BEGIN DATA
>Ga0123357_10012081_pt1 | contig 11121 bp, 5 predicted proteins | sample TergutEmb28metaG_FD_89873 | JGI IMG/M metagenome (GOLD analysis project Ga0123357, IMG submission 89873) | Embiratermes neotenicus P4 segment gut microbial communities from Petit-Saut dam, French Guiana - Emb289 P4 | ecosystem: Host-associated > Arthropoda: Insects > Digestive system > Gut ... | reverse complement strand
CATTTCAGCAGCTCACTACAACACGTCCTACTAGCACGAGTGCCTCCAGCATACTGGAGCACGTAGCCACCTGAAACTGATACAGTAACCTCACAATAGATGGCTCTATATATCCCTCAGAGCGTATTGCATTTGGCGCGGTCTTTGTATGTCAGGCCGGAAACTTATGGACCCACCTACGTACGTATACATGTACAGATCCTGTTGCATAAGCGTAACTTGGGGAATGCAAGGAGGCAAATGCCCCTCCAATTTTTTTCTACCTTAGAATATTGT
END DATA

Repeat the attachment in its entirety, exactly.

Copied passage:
>Ga0123357_10012081_pt1 | contig 11121 bp, 5 predicted proteins | sample TergutEmb28metaG_FD_89873 | JGI IMG/M metagenome (GOLD analysis project Ga0123357, IMG submission 89873) | Embiratermes neotenicus P4 segment gut microbial communities from Petit-Saut dam, French Guiana - Emb289 P4 | ecosystem: Host-associated > Arthropoda: Insects > Digestive system > Gut ... | reverse complement strand
CATTTCAGCAGCTCACTACAACACGTCCTACTAGCACGAGTGCCTCCAGCATACTGGAGCACGTAGCCACCTGAAACTGATACAGTAACCTCACAATAGATGGCTCTATATATCCCTCAGAGCGTATTGCATTTGGCGCGGTCTTTGTATGTCAGGCCGGAAACTTATGGACCCACCTACGTACGTATACATGTACAGATCCTGTTGCATAAGCGTAACTTGGGGAATGCAAGGAGGCAAATGCCCCTCCAATTTTTTTCTACCTTAGAATATTGT